LT Before I even begin with sketching or the designing process, I start with the fabric. This begins with regular trips to our fabric mills in the lead up to the season; these trips are the start of many of the ideas for the collection. It’s pretty rare that we design something without knowing what kind of fabric we are working with.
With those ideas in my mind and the fabric as my starting point I begin the drawing process. I’m always conscious of creating designs that allow the inherent qualities of the fabric to show, but designing menswear I have to be particularly aware of the utility of the garment. Menswear is as much about comfort and practicality as it is looks.
Who does what along the way?
MT We both develop the fabrics together and once this step is complete I leave the design to Lyna. I let her imagination run wild and it’s my job to cost everything as we go through and keep on track financially.
What music is on high rotation in the studio?
MT This depends on the mood or the task we need to get done for the day. When Lyna gets creative, she puts on something obscure… and French! Day to day, we’ve been putting on a lot of Godspeed You! Black Emperor and a Sven Väth mix when the team needs to get pumped up. When I’m alone I prefer working in complete silence… it helps me focus.
Who are your design icons?
LT Yohji Yamamoto for his passion for black and its aesthetic, for his endless master tailoring, influential philosophy and life devotion to this industry. I have the greatest respect for him.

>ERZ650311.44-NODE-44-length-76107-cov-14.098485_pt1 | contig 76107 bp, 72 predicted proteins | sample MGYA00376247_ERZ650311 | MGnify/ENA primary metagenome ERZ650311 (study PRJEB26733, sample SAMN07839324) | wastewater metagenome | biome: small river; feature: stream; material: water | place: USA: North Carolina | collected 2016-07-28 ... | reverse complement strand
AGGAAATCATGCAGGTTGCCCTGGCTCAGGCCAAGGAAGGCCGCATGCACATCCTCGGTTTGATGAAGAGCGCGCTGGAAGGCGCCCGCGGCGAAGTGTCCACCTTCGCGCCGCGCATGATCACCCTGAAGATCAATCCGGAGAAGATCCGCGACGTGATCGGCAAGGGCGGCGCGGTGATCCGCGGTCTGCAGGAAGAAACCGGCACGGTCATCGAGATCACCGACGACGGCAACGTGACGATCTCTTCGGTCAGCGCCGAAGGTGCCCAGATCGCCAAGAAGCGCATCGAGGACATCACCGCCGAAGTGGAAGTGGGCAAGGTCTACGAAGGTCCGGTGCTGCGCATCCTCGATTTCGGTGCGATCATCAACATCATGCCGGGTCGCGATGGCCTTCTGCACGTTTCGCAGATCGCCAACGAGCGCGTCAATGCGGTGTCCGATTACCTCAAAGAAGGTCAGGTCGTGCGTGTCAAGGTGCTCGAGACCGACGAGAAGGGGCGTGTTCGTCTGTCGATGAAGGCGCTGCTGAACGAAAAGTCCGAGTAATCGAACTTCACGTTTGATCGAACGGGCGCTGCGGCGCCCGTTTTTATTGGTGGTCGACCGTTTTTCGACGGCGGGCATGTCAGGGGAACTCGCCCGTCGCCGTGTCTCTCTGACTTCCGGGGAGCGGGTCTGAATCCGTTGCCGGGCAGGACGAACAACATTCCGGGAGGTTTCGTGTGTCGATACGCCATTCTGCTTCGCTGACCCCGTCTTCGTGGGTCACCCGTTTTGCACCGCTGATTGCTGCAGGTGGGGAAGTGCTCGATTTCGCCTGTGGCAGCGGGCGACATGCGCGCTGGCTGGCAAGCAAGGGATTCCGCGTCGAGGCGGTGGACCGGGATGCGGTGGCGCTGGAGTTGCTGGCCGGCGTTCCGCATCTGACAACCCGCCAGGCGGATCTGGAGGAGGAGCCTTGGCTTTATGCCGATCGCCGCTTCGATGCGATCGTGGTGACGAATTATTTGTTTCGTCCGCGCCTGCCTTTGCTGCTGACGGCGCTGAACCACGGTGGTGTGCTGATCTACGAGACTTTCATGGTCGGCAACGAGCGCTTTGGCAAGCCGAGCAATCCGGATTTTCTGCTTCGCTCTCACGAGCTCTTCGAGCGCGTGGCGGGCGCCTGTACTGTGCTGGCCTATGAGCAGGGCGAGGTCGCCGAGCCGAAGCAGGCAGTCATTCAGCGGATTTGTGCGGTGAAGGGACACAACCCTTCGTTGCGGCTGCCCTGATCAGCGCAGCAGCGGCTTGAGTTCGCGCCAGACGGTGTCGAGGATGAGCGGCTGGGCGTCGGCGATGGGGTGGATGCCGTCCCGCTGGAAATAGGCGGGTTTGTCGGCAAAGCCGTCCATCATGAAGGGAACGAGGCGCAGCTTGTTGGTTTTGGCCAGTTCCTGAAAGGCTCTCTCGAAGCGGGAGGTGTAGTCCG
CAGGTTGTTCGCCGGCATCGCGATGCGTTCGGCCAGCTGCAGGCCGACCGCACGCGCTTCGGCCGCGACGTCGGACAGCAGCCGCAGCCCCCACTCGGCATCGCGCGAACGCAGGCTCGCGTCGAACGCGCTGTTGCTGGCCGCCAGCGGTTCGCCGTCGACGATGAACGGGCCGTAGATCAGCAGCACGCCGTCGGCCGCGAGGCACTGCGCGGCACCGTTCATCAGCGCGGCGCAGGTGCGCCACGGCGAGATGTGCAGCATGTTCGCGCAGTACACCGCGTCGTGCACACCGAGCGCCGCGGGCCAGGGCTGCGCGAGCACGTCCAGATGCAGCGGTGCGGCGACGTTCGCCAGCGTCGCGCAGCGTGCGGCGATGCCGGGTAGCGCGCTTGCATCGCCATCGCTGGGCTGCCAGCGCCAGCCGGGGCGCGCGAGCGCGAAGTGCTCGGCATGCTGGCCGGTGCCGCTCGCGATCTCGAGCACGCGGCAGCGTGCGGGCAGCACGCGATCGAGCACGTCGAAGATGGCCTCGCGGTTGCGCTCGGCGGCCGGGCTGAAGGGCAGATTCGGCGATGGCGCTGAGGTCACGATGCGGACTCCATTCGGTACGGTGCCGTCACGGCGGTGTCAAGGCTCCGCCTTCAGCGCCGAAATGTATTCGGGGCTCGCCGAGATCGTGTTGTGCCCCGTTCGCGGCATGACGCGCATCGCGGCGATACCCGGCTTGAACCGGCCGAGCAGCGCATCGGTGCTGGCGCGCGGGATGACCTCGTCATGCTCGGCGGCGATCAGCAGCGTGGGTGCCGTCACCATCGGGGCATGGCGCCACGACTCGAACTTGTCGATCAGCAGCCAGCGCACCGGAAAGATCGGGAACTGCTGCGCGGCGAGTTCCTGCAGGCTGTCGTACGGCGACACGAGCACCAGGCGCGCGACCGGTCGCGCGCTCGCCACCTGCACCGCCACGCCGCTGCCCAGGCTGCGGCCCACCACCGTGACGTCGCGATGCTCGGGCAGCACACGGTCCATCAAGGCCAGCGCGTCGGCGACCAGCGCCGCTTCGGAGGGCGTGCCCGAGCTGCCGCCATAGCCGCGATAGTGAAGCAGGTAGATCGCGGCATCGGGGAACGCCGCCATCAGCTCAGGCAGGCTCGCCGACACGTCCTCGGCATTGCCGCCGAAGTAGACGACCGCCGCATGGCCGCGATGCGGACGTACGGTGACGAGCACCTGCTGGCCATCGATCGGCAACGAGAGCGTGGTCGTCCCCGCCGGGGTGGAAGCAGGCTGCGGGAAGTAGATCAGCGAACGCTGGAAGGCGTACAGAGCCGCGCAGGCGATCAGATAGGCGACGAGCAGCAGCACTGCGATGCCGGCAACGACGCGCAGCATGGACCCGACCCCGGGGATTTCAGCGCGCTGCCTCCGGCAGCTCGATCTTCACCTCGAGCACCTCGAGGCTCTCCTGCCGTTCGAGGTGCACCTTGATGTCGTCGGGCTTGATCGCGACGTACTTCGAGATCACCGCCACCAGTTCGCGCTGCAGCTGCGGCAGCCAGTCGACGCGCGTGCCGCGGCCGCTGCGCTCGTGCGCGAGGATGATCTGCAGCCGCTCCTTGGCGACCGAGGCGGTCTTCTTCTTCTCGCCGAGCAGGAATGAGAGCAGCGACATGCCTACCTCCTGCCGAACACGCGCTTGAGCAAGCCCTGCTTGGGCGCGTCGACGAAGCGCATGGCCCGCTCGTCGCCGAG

Where do you love travelling to, and how does it feed back into your work?
LT Paris is still very close to my heart. It fills my passion for older, historical influences and I love getting lost in that world.
MT I make any excuse to get myself to Japan. I absolutely adore that country. Growing up I’ve always seen Japan as a magical place and every time I go it never disappoints. The people and the culture never cease to amaze me. Their devotion to their work, no matter how hard or simple it is… they want to master it completely. A lot of our mills are located in Japan and seeing them first hand and how much work they put into each fabric fuels me in a way that I don’t want to disappoint these people. I strive to do their fabric justice.
MT Terre d’Hermès by Hermès.
What designers do you personally wear?
MT Even though I’m one half of Song for the Mute, I still love to wear pieces from other designers. There are too many beautiful pieces out there to just wear one brand head to toe. Looking at my wardrobe while I’m answering this, I’ve got a few pieces by Yohji Yamamoto, Carol Christian Poell and Takahiro Miyashita TheSoloist. I spend a lot of time trying to find what I felt like were the best of each designer’s work. Yohji for his timeless, effortless layering and tailoring, Carol Christian Poell for his unforgiving construction and finishing where his pieces are almost like wearable ‘art’, and finally Takahiro Miyashita for his deconstructed, organic pieces.
What is the guiding principle behind Song for the Mute?
MT The core idea of the label has always been about self-empowerment. There are a lot of people, who through peer pressure, past difficulties or just unfairly high expectations from those around them, are pushed to do things they dislike. Some don’t have a choice at all. Especially coming from an Asian background, creativity is often seen as a dead end.
Song for the Mute originated from our desire to create something that could communicate to a customer more deeply and represent something meaningful. ‘Why did you draw that piece? What do you want to say?’ Those are the kind of questions we want to ask, and Song for the Mute is an attempt to re-infuse some passion and belief that makes clothing worth wearing. We wanted to create pieces that were intriguing in a deeper sense; we want each piece to tell a story.
What’s the next big project for you?
MT & LT Womenswear.